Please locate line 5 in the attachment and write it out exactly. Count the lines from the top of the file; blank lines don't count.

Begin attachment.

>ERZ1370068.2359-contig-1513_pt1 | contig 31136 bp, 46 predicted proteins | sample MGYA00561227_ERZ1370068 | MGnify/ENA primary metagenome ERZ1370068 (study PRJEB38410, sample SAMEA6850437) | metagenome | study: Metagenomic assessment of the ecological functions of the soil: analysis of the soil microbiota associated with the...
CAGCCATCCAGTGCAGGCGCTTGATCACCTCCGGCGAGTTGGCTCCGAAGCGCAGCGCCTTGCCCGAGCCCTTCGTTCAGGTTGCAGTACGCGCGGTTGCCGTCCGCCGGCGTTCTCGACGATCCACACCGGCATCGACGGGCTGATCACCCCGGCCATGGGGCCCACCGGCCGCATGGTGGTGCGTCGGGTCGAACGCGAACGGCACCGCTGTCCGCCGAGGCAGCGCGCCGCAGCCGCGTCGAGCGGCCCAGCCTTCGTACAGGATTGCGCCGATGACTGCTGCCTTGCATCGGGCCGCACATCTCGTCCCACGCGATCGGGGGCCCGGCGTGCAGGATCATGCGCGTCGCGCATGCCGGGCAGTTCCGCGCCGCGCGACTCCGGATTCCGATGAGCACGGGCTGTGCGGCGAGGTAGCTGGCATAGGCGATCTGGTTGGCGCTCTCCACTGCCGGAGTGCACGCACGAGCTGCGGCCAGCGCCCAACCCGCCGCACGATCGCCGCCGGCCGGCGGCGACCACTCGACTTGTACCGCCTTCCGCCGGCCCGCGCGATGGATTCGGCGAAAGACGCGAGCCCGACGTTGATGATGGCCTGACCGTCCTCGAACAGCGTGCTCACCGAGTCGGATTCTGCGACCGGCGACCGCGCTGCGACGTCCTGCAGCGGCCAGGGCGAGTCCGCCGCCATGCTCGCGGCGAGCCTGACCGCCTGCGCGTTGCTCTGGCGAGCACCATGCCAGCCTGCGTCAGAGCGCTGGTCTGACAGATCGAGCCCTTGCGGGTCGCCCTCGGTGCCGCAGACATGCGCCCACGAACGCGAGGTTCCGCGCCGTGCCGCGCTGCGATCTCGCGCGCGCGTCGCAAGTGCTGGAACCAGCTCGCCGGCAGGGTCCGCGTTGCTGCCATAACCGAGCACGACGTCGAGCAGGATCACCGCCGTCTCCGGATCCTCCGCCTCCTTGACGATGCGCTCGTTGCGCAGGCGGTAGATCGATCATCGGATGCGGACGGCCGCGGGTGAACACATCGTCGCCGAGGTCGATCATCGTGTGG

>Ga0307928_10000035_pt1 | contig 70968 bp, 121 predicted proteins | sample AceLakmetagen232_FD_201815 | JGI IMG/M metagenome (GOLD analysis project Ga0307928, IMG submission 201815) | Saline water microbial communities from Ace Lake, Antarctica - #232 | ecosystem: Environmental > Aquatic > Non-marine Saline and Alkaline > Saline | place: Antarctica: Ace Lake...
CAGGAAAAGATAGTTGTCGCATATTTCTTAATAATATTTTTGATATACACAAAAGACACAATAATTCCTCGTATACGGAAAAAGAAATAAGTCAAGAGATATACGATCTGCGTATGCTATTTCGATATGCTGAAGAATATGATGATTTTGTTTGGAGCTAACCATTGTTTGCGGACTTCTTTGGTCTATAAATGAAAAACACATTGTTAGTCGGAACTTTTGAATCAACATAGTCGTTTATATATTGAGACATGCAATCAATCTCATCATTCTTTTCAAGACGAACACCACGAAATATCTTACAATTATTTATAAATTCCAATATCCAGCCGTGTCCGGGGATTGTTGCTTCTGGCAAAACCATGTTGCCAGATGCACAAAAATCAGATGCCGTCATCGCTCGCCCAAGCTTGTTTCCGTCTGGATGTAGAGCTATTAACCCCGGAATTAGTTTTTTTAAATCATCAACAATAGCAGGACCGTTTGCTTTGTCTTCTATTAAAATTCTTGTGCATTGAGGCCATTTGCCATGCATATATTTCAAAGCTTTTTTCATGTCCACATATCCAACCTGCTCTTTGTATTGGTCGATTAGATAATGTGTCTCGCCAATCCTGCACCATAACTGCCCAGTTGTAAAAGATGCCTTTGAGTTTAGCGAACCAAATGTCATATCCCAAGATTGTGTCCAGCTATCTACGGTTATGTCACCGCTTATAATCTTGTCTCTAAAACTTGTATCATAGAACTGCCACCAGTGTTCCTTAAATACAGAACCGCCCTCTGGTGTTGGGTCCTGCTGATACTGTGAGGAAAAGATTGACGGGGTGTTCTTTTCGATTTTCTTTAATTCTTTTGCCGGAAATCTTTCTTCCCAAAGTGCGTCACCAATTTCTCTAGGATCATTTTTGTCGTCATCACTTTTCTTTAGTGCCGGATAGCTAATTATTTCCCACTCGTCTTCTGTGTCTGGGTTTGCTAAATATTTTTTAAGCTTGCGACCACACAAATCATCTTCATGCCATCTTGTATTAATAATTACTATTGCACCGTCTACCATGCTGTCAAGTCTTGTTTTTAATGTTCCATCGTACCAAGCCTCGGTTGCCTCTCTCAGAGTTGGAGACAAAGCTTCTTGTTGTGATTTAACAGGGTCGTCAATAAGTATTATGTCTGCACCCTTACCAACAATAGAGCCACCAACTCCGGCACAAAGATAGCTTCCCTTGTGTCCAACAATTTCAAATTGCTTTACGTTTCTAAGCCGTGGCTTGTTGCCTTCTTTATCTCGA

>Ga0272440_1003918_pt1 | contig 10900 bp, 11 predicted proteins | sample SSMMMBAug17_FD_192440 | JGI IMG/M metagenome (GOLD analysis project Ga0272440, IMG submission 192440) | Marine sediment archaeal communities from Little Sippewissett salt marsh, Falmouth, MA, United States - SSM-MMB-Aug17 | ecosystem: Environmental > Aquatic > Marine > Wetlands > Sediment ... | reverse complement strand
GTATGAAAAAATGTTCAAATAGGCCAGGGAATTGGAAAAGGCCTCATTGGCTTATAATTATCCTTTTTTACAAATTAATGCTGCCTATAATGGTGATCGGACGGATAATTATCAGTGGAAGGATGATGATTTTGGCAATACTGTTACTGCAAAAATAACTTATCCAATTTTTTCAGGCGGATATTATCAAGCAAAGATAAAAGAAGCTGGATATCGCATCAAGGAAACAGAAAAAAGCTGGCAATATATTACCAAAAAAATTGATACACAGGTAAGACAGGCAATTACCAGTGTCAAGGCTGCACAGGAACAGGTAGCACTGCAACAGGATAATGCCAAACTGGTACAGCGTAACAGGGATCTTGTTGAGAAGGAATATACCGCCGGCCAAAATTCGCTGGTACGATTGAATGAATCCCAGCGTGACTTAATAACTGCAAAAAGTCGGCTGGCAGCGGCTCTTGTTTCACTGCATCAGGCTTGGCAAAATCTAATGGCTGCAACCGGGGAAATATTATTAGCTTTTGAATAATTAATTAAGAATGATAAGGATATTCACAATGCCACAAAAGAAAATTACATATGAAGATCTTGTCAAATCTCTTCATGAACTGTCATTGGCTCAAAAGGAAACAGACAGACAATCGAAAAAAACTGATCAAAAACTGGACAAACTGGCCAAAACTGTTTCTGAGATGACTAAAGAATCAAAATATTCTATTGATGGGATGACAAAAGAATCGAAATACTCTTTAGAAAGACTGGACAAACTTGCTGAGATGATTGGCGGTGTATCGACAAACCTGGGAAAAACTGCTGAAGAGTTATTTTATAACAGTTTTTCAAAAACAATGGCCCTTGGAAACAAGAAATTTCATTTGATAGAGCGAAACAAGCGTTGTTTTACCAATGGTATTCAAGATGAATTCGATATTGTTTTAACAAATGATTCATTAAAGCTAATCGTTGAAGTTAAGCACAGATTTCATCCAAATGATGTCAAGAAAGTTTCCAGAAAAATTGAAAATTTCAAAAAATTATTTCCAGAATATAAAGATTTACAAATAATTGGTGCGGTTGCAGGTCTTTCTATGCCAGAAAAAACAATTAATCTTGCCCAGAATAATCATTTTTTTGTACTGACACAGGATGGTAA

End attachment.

>Ga0272440_1003918_pt1 | contig 10900 bp, 11 predicted proteins | sample SSMMMBAug17_FD_192440 | JGI IMG/M metagenome (GOLD analysis project Ga0272440, IMG submission 192440) | Marine sediment archaeal communities from Little Sippewissett salt marsh, Falmouth, MA, United States - SSM-MMB-Aug17 | ecosystem: Environmental > Aquatic > Marine > Wetlands > Sediment ... | reverse complement strand